A major issue in this community is that too much time is being spent on solving the lookahead model rather than calibrating the base model. Getting a good base model *really matters*!!! If you do not have an accurate base model, how can you know if your policy would work in a realistic setting? We can all make a policy look good by suitably designing our base model.

Remember: the problem you are solving is not the lookahead model - it is the base model, which is our approximation of the real world. This is how you tune any parameters such as the amount of reserve, or the number of scenarios in your scenario tree (see below).

There are two more terms that need to be understood:


 Stochastic programming and scenario trees

Two stage stochastic programmingStochastic programming is a method that looks to make "robust" decisions now given a range of "scenarios" that might happen in the future. The idea is illustrated to the right: you start by making decisions to schedule steam generation tomorrow, then you observe the wind (and other random events) for all day tomorrow, and then you make the decisions (scheduling generators) that would be made after we see the information (e.g. the actual wind).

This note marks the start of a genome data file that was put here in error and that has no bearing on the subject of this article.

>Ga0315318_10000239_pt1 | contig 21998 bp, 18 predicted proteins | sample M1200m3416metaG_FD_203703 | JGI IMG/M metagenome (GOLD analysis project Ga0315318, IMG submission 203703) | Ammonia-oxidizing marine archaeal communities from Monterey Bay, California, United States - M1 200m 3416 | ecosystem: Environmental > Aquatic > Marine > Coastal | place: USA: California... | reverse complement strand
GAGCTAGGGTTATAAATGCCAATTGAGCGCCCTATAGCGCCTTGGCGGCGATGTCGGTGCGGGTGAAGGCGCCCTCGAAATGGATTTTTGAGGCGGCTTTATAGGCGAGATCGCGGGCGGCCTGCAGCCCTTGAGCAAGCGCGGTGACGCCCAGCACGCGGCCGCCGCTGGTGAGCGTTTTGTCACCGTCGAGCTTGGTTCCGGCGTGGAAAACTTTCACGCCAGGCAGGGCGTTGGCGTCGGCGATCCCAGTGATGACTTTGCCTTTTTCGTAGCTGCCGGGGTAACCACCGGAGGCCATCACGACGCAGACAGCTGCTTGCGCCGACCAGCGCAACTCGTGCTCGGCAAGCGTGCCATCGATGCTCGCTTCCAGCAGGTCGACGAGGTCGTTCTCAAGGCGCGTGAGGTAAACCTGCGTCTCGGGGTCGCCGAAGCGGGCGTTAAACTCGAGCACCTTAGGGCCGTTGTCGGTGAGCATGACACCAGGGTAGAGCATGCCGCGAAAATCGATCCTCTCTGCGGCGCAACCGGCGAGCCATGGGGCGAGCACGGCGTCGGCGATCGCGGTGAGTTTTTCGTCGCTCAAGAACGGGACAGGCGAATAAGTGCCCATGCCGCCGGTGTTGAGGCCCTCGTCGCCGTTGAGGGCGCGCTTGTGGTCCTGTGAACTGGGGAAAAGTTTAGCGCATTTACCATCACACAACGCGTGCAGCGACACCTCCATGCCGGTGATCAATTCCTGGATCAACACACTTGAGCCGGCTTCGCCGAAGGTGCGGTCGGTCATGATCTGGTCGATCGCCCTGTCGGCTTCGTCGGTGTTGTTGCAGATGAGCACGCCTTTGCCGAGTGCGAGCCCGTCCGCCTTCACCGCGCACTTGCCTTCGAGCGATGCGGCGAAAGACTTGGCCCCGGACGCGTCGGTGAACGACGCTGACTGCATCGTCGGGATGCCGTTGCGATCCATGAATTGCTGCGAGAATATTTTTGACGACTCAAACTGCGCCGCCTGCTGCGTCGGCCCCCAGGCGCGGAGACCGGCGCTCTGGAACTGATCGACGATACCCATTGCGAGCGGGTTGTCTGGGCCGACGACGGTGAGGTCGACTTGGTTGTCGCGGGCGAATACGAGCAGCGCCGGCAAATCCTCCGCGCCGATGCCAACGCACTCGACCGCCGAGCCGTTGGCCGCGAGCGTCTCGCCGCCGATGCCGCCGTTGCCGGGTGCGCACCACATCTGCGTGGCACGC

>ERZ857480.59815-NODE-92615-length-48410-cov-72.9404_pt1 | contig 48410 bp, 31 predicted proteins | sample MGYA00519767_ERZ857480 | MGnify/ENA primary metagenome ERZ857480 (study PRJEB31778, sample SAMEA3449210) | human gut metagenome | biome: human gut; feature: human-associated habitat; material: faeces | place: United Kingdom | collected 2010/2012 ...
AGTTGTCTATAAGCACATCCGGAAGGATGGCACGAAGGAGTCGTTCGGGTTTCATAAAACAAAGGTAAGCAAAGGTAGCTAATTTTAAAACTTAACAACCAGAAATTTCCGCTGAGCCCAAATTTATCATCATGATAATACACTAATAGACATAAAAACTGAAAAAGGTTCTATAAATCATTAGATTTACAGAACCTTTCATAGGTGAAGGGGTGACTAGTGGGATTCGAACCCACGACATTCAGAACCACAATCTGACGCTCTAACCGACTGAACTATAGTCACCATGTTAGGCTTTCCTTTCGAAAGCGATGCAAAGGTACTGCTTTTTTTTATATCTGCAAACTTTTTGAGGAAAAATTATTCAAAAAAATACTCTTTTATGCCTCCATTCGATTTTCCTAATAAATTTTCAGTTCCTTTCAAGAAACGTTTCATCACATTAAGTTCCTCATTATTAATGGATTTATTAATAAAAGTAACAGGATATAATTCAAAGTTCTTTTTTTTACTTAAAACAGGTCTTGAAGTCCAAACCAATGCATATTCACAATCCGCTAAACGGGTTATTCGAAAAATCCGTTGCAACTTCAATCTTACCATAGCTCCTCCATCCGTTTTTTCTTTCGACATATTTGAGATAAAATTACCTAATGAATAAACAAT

This methodology struggles from several major limitations when applied to the stochastic unit commitment problem:

We have never seen a careful analysis of the actual decisions produced by a stochastic unit commitment model. In particular, true testing requires running the policy against many hundreds of possible sample paths. PJM has a policy of one outage in 10 years - it will take a lot of scenarios, and then a large number of simulations, to ensure that level of reliability.

In short, while we believe that two-stage stochastic programming can be a powerful algorithmic methodology for many problems, we think that the unit commitment problem possesses several characteristics that make it a bad application domain for stochastic programming.